Do people over 75 need to pay for a TV licence?

 In Blog

If you are 75 and older and receive Pension Credit you do not have to pay for a TV licence. You will also be eligible to receive a free TV licence if you live in a household with a person who is over 74 and receives Pension Credit. However, if you are over 74 but do not receive pension credit, you will still need to pay for a TV licence. 

To obtain a free TV licence, you can apply for this by contacting TV Licensing via a phone call, by application form or online.

Understanding the requirements for paying bills as you or a loved one grow older can be challenging. Navigating bills such as gas, electric and water can be simple but often, people forget about less conventional payments such as TV licences.

TV Licences in care homes

For loved ones living in a care home, they might be eligible for a discounted TV licence. This discount comes from a Residential Care licence (ARC) which will cost £7.50.

If your loved one watches TV in their own private bedroom or in separate areas to other residents, then they will need to pay for this discounted TV licence. However, if they just watched TV in communal spaces, such as a lounge or dining room, they would not need to pay for a TV licence.

Once this discount is applied to the price of a TV licence, this price will remain the same at each renewal date.

Other ways to get a discounted TV licence.

There are also other circumstances where you or a loved one may be eligible for a free or discounted TV licence.

For individuals who are blind or severely partially sighted, they can receive their licence for half the price. This also relates to families or loved ones who live with someone who is blind or sight impaired.

What does a TV licence cover?

A TV licence covers you to watch a wide range of channels including:

– Free to view TV channels such as BBC, ITV, Channel 4 and Channel 5. 

– Paid TV services like Sky, Virgin Media, BT, or Now TV.

– On demand Live TV such as BBC iPlayer, ITV Hub, and Channel 4.

Ways to watch TV

A TV licence covers you to watch programmes from a wide range of devices such as:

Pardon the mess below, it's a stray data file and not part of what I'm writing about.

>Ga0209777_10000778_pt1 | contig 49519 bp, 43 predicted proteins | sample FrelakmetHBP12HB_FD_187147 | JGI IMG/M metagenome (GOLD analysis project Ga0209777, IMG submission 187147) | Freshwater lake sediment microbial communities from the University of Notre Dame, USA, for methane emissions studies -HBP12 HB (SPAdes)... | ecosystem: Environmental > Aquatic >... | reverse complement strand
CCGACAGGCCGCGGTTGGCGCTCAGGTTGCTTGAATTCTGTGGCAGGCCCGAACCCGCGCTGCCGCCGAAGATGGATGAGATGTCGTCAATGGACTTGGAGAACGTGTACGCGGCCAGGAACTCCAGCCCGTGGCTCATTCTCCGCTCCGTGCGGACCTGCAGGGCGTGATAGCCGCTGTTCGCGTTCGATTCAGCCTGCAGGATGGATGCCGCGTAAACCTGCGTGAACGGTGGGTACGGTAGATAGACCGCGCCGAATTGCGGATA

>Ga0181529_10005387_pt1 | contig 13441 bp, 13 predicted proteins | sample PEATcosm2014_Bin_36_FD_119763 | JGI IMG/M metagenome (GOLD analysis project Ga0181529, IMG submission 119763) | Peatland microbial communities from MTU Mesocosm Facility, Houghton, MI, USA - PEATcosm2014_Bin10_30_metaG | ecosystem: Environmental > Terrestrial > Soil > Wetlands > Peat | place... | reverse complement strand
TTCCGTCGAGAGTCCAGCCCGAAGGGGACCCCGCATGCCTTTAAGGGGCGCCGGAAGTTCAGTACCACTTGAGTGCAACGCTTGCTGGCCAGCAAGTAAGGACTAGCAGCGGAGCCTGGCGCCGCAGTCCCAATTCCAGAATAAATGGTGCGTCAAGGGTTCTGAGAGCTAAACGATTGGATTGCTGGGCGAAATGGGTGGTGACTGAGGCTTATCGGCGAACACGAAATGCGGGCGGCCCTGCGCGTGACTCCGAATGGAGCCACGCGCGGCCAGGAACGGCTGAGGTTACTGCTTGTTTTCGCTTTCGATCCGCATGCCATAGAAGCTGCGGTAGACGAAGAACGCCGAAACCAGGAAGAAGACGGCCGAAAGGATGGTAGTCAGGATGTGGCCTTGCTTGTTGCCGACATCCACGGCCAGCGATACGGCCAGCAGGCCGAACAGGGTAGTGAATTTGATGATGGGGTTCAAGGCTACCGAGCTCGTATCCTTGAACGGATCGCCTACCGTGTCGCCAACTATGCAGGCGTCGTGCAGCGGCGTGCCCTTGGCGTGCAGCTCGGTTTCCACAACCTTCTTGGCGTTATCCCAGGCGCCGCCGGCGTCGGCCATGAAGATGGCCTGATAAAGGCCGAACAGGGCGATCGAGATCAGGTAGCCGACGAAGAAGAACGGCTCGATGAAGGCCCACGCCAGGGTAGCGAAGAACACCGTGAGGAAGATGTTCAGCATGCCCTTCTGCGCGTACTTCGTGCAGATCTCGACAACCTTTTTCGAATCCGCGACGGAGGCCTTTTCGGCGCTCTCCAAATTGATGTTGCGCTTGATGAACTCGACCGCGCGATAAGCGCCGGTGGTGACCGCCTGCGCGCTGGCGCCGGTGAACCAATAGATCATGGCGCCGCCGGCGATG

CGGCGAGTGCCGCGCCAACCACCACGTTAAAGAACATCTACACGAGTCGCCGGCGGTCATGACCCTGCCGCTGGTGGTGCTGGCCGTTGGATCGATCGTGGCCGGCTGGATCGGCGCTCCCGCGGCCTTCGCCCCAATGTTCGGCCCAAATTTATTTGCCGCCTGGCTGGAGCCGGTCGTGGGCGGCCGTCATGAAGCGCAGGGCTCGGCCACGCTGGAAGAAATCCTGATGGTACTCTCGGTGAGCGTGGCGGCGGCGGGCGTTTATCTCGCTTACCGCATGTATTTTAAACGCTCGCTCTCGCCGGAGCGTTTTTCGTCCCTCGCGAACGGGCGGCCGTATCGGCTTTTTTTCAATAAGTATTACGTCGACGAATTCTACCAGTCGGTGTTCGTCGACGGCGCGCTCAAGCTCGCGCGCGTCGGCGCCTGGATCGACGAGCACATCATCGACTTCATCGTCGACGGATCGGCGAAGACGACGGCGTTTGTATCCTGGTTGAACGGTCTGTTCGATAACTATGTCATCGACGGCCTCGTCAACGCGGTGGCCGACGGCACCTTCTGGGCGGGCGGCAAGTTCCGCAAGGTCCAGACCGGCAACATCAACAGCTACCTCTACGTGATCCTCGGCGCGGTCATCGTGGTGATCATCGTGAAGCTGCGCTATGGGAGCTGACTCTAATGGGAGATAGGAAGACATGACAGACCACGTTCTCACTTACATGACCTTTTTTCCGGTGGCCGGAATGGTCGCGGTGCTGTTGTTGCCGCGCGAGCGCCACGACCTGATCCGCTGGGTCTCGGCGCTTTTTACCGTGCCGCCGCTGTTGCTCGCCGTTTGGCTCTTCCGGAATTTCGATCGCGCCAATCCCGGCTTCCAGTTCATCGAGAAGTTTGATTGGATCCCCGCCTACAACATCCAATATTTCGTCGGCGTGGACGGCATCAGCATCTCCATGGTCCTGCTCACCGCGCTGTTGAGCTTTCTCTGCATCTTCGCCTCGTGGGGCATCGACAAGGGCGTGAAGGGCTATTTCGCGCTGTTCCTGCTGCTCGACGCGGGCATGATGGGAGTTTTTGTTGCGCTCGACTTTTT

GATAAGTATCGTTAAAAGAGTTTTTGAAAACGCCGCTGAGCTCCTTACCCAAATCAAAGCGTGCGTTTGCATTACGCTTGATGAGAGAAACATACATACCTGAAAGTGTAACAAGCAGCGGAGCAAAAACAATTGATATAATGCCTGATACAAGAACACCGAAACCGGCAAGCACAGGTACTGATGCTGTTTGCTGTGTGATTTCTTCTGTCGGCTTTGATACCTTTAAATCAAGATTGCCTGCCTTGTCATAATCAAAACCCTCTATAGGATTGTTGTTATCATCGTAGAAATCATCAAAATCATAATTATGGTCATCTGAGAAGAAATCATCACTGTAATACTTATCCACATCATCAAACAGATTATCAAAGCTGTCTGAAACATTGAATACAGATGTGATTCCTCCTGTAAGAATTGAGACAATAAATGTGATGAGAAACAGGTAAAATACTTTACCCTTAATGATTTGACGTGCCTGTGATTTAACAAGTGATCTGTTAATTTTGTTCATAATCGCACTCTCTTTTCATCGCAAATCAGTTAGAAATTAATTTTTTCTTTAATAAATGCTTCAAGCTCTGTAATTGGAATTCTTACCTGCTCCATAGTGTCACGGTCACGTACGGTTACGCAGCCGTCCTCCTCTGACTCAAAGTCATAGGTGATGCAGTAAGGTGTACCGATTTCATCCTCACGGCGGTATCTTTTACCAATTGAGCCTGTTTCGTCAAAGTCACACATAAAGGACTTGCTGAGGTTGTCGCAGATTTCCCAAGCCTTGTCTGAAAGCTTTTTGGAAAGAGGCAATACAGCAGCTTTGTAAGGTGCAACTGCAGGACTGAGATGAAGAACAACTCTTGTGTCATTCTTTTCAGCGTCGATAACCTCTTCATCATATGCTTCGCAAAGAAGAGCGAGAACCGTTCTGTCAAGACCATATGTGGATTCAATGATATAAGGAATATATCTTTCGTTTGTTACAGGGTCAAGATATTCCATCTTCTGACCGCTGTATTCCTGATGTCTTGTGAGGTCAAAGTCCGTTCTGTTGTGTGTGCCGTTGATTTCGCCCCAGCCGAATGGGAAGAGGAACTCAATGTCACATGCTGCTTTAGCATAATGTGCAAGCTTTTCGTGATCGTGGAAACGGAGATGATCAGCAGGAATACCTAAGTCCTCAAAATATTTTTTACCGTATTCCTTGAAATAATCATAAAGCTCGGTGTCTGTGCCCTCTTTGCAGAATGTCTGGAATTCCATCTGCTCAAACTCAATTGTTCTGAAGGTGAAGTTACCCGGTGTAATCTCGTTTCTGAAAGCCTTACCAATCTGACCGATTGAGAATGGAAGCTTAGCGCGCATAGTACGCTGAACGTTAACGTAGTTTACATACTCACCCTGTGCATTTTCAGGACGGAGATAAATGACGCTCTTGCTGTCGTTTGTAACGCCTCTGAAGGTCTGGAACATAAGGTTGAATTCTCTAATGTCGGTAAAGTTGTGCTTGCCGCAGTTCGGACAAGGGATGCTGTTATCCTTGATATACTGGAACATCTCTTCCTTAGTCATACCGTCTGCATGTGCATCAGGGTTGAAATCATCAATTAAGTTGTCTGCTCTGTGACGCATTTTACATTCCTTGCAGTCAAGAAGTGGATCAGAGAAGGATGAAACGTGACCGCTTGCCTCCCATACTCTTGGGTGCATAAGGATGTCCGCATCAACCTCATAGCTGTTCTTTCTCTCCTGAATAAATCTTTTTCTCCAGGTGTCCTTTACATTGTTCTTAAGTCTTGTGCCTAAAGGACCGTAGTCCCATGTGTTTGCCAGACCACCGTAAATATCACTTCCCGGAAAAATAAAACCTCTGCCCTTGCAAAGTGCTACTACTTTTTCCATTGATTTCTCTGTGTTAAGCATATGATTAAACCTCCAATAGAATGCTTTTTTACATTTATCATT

– A TV

– A portable device such as a mobile phone, an iPad, or a laptop. 

– A subscription based digital service outlet such as Sky, Virgin Media, or Now TV.

– A games console such as an Xbox or PlayStation.

When you don’t need a licence

TV licences aren’t needed if you don’t watch any free or paid live TV or stream from any device. Also, if your home is currently unoccupied, you don’t need to pay for a TV licence. You also don’t need a licence if you live in a care home and only watch TV in communal areas such as a lounge.

How to pay for a TV licence

You can pay for a TV licence with a simple payment plan by a direct debit, a one-time payment with credit or debit card, online, over the phone or by posting a cheque.

Change a TV licence address

If an individual has moved from their address, they will need to change this on the TV licence. You can also declare that a TV licence is not required for a certain address. If you no longer live in the UK, you may be eligible for a refund and will no longer need to pay for a TV licence.

Handling a TV licence after a bereavement

There are several factors that can affect a TV licence. Bereavement can be a difficult process, and it can be confusing knowing what to do with a TV licence if the licence holder has sadly passed away. Any other person who is living at the address of the deceased is still covered on this TV licence until it expires. The ownership of the licence can also be transferred to another person living in this household.

Moving in with someone else

If you move in with somebody who already pays for a TV licence such as a spouse or a family member, their licence will cover you. However, if you intend to be a tenant or lodger in someone else’s home, you will still need to pay for a TV licence.

Watching TV in a care home

Many residents enjoy watching television communally when living in a care home. It can be a great way for residents to remain informed on current affairs and events around the world. TV shows like quizzes and game shows can help maintain and improve memory and cognitive performance.

Importantly, TV can help residents build a social connection with each other, as it can provoke conversations and interactions. TV is enjoyed by all and can help lift mood and improve mental health. TV can also be enjoyed by both residents and visitors to a care home.

Enquire today

Lidder Care homes provide a wide range of activities for residents to get involved in, including a cosy lounge where they can relax, watch TV, and play card and board games.To learn more about facilities in Lidder Care Homes and to speak to a member of our friendly team, call 01623 622 322 or contact us today.